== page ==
On the other side of the lane I could see more houses which have been built where the rough track was leading to the paper-yard and few caravans. Turning into Bury Avenue, there is a now a small roundabout and the field on the right has been built on and so there are more houses or maisonettes. I remember that, when I went to Charville School, I used to take bread to feed the brown and white horse in the field. He was called 'Pie' (because he was a Piebald, of course). I remembered being greeted by this lovely, gentle creature at the fence where he stood and I would talk to him and stroke and pat him as he accepted and munched the bread I gave him.

There is now a building, which is a Community Centre, on the ground opposite before the school and playing field. I remember playing Rounders and even girl's cricket matches on that field. The school may have had parts added to it now, but I looked at the school hall windows at the front and they brought back memories of being in the hall taking part in gym displays, choir-concerts and even making my solo debut reading Bible-Readings at Christmas. I remembered that, way back in time, the window-sills along the corridors had pots of Geraniums placed on them and I had the job of watering them and also, I learnt how to take cuttings from them to be able to grow even more new plants.

As my journey continued to the library, I saw children playing in a playgroup area and having fun with modern, brightly coloured playthings and toys. On the right, just past this area, the single-storey library appeared before me and all painted a cheerful colour blue. The library had not been there when I used to wait with my mother and sister at the bus-stop opposite when we were going to Hayes Town on a shopping spree. The number 83 bus had just started to come down Adelphi Crescent to that bus-stop not long before we moved, sadly, from Charville. The library and Community Centre must have changed life socially for Charville residents, giving more amenities which had been limited to the parade of shops in Romney Road and the local recreation ground. To have had a Community Centre would have been great in the days I lived with my family there and the library would have been nearer than the Hayes End library we walked to.

But all the new-builds, filling in country-spaces is a shame but, thankfully, at least the lane, hedges and some of the fields are still there. This is the way I saw it but being nostalgic, wanted to see it still the way I remembered it when I was a young girl. North Hayes, or Hayes North as I knew it, still has the atmosphere of being a small, pleasant oasis and an atmosphere all of its own. The changes I noticed were not drastic compared with the busier parts of Hayes which have had changes made, particularly Hayes town, which seems to have lost the pleasant and popular character it had years ago.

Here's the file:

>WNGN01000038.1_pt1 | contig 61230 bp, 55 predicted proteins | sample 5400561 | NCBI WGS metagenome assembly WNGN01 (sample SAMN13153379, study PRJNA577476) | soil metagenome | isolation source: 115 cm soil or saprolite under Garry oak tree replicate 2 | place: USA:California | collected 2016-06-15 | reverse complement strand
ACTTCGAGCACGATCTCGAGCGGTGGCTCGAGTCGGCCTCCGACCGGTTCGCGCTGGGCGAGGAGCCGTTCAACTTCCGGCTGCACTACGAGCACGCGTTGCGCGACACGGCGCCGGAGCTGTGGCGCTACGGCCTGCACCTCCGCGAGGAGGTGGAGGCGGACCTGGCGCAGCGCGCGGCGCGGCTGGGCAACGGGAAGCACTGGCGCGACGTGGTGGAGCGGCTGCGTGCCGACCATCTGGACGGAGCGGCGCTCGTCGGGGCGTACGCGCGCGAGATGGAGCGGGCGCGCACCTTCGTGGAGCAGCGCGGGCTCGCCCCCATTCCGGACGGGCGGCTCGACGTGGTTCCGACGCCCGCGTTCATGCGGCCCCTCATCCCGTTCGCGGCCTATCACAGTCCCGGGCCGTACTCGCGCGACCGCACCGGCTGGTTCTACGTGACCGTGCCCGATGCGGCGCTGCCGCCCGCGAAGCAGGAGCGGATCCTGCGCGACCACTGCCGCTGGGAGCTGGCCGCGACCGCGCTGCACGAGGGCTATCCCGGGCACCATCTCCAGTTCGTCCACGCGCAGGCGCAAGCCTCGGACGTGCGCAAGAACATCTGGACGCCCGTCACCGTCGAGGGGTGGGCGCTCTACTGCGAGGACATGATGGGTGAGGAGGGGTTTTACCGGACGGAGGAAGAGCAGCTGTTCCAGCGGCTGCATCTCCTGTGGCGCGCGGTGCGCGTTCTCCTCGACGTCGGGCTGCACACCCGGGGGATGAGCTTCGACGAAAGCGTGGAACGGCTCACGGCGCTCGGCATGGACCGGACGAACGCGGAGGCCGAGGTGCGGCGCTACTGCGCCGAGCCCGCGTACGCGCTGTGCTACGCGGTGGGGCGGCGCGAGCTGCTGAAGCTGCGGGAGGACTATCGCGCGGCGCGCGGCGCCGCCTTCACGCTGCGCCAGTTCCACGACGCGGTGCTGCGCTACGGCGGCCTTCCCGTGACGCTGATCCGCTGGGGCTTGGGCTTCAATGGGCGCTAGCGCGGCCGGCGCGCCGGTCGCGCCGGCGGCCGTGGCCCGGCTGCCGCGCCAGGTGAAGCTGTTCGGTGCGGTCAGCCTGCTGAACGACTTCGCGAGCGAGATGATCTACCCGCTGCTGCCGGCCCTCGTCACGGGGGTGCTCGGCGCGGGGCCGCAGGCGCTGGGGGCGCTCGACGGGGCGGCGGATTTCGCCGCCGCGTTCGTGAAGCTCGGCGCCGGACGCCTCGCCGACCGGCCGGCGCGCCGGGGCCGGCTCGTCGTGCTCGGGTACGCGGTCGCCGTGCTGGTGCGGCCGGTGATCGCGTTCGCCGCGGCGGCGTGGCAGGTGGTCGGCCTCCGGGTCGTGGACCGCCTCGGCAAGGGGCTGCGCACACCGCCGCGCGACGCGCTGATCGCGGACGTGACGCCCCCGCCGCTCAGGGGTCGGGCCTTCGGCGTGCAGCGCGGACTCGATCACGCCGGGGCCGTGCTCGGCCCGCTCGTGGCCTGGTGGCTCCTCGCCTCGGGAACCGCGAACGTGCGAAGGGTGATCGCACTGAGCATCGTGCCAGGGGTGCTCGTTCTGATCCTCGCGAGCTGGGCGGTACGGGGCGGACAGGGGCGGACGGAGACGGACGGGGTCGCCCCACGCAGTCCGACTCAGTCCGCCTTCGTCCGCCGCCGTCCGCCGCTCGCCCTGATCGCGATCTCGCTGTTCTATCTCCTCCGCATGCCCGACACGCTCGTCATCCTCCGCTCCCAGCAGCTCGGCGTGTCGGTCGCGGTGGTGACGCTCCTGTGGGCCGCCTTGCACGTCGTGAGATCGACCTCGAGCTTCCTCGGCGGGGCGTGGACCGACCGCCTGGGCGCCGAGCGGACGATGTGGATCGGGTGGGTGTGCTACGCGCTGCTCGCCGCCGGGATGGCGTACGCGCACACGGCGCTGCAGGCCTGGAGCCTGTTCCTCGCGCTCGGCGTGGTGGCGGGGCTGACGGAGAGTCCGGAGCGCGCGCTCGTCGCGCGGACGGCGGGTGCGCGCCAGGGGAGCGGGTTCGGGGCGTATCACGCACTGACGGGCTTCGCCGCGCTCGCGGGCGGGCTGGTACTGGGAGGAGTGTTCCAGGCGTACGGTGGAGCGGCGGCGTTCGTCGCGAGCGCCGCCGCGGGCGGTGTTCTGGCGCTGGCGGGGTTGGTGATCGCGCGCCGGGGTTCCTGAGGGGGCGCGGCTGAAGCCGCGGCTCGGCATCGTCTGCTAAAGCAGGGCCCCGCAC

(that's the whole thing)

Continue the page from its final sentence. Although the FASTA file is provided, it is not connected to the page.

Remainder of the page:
hayes middlesex hayes middlesex hayes middlesex


Though priding myself I'm not very old

I close my eyes and memories unfold

Remembering such things that today may seem strange

But how can we argue against time and change?

Do you remember the old Uxbridge Road

Lined with air-raid shelters, the scars that showed

Of times not so good, could it be war

That made for contentment, although we were poor?

Next the Adam and Eve, the blacksmith's forge

Where if the big doors were open, we'd stand and stare

At the horses so still as the furnace flames leap

A new shoe is needed, the price very cheap

If the old-fashioned trolley-bus were still here today

And the dim glowing gaslight was here to stay

If Bingo never started and TV never came

Would we find pleasure in small things again

So think back, remember our old-fashioned town

Most places we knew have since been pulled down

We still have St Mary's and Sandgate Hall

They may last through history, as the old Dawley Wall

Think, with affection, on life that has moved on

New ideas, new territories, expanded upon

Progress is certain, and change is for sure

But memories of home we keep safe evermore

© Marian 1971
2012 note by Marian .. I was so wrong about Sandgate Hall because, sadly, it was later pulled down!

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'Turning into Charville Lane, I then saw a bus-stop! Hey ... no buses travelled along the lane when I lived there in that striking, country area.'

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Hillingdon Chat

'I remember seeing different birds in the hedge like BlueTits, Chaffinches, Sparrows, Blackbirds and Thrushes. In the winter, there were always Robins to be seen in the snow-covered branches and could be heard singing loudly in the cold air.'

At least the lane, hedges and some of the fields are still there. This is the way I saw it but being nostalgic, wanted to see it still the way I remembered it when I was a young girl.